• Thinking through Team sponsors, I’m only in the target audience for a few;

        Trek/BMC/… pb Cannondale (I knew them anyway. They are very prominent in most bike outlets I use. I don’t ever think their wins are because of the quality of their bikes, but I do appreciate that they invest in the sport and their teams give them a profile of being a “big” and reputable brand).

        Sky (I know them already. They had huge PR issues in the UK a few years back. The cycling team do buy some positive emotion, as they were the trigger for me getting interested in the sport and I supported them like a football team for a bit).

        UAE/Merida/IsraelCA (I know these countries, and have critical feelings about some of them regarding human rights. I do think the long, drip feed, exposure of TV cycling helps to normalise their image.
        Astana have done a great job in raising my awareness of their country, of which I was almost completely ignorant).

        Aqua Blue (already discussed).

        If I can draw any conclusion from this, it’s an expensive but potentially effective way to promote a nation/large corporation to me in the UK, particularly if they wish to counter negative perceptions: reputation launderate.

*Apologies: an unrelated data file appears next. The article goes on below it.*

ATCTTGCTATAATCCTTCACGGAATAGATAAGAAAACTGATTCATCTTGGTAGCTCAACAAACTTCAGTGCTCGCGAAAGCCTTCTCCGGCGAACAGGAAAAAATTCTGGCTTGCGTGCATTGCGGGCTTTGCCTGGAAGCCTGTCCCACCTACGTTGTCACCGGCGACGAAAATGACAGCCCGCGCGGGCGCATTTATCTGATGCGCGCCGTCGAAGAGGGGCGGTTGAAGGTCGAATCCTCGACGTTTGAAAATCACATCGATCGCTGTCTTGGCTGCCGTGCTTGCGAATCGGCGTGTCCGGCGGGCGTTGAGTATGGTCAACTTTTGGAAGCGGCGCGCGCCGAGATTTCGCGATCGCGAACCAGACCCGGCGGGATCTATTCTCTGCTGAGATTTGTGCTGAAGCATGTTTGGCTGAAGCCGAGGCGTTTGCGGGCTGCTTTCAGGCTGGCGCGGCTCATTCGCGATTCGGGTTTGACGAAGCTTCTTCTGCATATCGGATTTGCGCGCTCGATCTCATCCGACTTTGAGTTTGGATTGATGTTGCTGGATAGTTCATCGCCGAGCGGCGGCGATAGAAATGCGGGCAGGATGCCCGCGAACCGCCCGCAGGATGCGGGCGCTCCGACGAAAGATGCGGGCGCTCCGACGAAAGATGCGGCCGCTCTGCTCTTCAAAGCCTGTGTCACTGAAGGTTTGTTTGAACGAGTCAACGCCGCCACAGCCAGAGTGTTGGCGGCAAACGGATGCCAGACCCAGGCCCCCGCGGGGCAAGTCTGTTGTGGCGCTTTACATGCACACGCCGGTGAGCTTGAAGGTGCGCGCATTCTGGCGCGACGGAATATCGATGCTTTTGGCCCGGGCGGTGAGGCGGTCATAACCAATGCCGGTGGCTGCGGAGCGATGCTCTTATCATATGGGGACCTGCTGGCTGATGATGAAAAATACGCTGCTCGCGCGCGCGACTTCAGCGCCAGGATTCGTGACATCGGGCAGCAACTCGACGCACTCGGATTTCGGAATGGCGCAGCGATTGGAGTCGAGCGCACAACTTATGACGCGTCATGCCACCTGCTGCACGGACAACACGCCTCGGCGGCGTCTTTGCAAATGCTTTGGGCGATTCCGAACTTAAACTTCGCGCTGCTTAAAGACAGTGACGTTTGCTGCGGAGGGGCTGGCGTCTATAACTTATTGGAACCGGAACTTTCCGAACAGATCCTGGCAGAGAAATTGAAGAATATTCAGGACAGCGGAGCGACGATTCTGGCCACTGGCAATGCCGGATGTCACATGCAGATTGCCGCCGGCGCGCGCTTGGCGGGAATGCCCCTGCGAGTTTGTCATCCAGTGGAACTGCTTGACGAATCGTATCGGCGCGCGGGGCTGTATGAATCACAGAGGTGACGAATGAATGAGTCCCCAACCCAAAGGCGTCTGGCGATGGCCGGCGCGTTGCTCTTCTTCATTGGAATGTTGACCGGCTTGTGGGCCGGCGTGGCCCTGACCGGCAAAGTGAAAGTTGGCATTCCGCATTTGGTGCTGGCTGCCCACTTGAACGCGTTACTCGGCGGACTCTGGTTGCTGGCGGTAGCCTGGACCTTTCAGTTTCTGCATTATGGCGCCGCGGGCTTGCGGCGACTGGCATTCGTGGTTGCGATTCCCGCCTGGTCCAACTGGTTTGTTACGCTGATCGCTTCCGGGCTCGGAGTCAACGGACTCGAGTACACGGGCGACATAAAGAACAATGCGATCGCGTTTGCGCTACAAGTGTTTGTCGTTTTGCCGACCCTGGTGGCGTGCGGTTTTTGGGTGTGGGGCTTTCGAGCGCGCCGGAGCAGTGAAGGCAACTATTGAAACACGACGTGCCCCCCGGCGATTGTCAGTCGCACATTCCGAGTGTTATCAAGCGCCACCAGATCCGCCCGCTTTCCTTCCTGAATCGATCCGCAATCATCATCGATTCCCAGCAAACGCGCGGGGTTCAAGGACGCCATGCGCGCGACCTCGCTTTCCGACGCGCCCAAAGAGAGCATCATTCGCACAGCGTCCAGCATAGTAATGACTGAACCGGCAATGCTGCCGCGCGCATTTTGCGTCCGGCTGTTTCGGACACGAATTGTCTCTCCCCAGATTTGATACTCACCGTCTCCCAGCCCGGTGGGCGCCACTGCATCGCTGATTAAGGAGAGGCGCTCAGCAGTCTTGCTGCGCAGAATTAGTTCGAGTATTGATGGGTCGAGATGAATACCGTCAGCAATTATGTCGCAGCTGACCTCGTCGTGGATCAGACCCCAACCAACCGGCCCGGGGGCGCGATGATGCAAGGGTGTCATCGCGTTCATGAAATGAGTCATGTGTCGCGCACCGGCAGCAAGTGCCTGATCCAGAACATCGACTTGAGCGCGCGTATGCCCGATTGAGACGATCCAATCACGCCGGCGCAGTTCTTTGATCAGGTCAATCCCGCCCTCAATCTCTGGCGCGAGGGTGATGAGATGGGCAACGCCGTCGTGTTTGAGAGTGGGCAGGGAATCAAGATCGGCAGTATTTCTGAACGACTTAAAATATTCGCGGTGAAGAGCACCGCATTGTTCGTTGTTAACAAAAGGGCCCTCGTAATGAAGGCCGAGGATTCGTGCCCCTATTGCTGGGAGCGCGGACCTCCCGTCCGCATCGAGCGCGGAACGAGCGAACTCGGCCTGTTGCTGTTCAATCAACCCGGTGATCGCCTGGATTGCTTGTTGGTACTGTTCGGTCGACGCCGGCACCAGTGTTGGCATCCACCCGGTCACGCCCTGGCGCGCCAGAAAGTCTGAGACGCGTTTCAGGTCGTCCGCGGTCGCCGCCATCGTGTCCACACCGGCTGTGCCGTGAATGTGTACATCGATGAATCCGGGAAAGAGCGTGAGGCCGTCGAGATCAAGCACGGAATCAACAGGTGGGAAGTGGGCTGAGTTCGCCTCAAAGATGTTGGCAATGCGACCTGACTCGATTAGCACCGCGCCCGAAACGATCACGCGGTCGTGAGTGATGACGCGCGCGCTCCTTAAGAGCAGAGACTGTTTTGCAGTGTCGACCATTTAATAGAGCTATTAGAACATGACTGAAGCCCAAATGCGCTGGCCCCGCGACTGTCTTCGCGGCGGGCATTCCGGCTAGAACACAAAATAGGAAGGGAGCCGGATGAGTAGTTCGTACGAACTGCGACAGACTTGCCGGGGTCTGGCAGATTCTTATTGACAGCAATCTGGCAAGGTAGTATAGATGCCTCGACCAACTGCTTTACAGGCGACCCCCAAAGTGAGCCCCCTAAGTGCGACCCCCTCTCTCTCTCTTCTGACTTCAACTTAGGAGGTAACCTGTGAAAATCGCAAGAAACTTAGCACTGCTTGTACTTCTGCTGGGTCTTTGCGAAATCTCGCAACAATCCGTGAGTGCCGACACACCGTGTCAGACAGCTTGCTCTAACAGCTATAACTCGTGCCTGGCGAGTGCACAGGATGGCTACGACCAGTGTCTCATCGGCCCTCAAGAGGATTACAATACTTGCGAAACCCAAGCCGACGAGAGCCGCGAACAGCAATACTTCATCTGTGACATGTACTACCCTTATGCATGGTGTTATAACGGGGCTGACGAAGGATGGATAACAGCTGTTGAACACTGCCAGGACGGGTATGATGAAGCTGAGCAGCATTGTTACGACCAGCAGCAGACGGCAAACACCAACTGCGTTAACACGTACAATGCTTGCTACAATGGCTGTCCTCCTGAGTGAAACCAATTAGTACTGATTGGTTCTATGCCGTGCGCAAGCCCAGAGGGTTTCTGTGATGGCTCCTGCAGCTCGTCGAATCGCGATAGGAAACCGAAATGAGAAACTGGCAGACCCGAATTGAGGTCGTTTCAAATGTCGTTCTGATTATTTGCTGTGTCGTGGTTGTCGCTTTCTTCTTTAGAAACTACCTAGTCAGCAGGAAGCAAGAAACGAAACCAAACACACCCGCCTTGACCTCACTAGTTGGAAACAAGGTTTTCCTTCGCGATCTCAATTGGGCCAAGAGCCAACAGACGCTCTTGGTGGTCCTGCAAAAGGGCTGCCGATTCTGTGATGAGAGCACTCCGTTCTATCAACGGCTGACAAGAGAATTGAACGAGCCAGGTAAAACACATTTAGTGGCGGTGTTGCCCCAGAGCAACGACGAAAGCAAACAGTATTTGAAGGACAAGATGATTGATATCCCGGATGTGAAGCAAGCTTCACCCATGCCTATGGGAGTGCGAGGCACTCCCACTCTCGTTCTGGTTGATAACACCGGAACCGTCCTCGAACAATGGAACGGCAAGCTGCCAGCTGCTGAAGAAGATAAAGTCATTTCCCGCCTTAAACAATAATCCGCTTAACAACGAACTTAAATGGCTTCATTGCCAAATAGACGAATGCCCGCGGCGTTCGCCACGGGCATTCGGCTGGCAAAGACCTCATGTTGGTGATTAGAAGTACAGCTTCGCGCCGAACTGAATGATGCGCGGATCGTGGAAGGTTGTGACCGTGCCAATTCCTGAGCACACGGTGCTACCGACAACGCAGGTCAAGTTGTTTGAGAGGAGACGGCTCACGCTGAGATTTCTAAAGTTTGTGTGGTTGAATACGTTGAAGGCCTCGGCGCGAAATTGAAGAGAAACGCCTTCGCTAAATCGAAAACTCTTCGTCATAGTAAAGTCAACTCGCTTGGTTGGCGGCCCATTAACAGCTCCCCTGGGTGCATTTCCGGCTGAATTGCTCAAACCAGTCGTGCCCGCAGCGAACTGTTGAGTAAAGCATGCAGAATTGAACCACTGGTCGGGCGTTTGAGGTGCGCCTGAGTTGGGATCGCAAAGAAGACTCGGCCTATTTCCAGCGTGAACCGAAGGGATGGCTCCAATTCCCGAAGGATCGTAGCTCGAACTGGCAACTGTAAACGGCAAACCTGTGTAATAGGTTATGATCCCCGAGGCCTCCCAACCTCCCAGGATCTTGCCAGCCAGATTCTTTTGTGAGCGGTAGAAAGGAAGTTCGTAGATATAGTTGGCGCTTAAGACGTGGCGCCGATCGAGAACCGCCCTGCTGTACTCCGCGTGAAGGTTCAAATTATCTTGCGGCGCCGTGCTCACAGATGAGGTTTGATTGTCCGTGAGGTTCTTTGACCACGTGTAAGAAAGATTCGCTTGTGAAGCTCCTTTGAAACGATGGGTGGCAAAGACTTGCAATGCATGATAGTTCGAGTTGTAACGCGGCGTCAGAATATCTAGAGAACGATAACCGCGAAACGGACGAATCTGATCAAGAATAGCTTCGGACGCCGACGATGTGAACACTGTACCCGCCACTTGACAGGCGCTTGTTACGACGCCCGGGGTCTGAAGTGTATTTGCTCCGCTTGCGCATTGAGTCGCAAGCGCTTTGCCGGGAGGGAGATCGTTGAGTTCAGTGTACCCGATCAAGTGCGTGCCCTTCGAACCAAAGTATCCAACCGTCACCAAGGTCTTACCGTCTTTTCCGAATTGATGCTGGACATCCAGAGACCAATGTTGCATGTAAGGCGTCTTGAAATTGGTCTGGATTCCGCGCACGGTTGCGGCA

I’m not sure about Belgian Lotto, French credit cards etc as I’m not in their market.

        • Belgian Lotto sponsorship isn’t really a PR thing, it’s a not so covert way of state-funding a team. The lotto is state-owned and I think it is obliged by law to spend all of its profits on sports and culture sponsorships. (Monfort can be certain of conctract until he retires by the way bc. of this, there have to be some French speaking Belgians on the squad or hell breaks loose). I think it’s a very similar situation for FDJ actually.